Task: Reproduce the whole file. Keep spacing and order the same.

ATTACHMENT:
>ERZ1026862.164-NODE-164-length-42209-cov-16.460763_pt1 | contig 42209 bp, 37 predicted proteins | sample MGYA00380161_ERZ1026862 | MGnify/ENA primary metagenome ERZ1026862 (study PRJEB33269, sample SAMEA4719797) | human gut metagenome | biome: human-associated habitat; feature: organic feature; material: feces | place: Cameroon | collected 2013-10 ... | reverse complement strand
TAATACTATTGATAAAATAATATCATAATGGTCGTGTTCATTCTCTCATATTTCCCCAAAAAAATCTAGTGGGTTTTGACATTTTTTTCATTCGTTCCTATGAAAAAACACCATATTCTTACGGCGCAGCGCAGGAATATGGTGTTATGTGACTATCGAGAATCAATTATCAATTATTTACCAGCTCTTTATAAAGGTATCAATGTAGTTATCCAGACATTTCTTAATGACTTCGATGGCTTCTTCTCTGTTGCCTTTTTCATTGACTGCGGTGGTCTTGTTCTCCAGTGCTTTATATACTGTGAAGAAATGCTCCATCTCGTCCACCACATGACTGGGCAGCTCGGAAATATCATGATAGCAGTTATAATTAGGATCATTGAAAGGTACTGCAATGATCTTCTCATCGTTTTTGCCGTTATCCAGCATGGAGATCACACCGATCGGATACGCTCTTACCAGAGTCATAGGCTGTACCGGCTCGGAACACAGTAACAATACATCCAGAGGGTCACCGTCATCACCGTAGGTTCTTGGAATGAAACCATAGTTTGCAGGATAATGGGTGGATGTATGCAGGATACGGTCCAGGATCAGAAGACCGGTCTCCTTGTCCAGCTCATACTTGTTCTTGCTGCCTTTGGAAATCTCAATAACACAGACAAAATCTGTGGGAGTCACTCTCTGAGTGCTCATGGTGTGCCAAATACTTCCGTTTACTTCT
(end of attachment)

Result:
>ERZ1026862.164-NODE-164-length-42209-cov-16.460763_pt1 | contig 42209 bp, 37 predicted proteins | sample MGYA00380161_ERZ1026862 | MGnify/ENA primary metagenome ERZ1026862 (study PRJEB33269, sample SAMEA4719797) | human gut metagenome | biome: human-associated habitat; feature: organic feature; material: feces | place: Cameroon | collected 2013-10 ... | reverse complement strand
TAATACTATTGATAAAATAATATCATAATGGTCGTGTTCATTCTCTCATATTTCCCCAAAAAAATCTAGTGGGTTTTGACATTTTTTTCATTCGTTCCTATGAAAAAACACCATATTCTTACGGCGCAGCGCAGGAATATGGTGTTATGTGACTATCGAGAATCAATTATCAATTATTTACCAGCTCTTTATAAAGGTATCAATGTAGTTATCCAGACATTTCTTAATGACTTCGATGGCTTCTTCTCTGTTGCCTTTTTCATTGACTGCGGTGGTCTTGTTCTCCAGTGCTTTATATACTGTGAAGAAATGCTCCATCTCGTCCACCACATGACTGGGCAGCTCGGAAATATCATGATAGCAGTTATAATTAGGATCATTGAAAGGTACTGCAATGATCTTCTCATCGTTTTTGCCGTTATCCAGCATGGAGATCACACCGATCGGATACGCTCTTACCAGAGTCATAGGCTGTACCGGCTCGGAACACAGTAACAATACATCCAGAGGGTCACCGTCATCACCGTAGGTTCTTGGAATGAAACCATAGTTTGCAGGATAATGGGTGGATGTATGCAGGATACGGTCCAGGATCAGAAGACCGGTCTCCTTGTCCAGCTCATACTTGTTCTTGCTGCCTTTGGAAATCTCAATAACACAGACAAAATCTGTGGGAGTCACTCTCTGAGTGCTCATGGTGTGCCAAATACTTCCGTTTACTTCT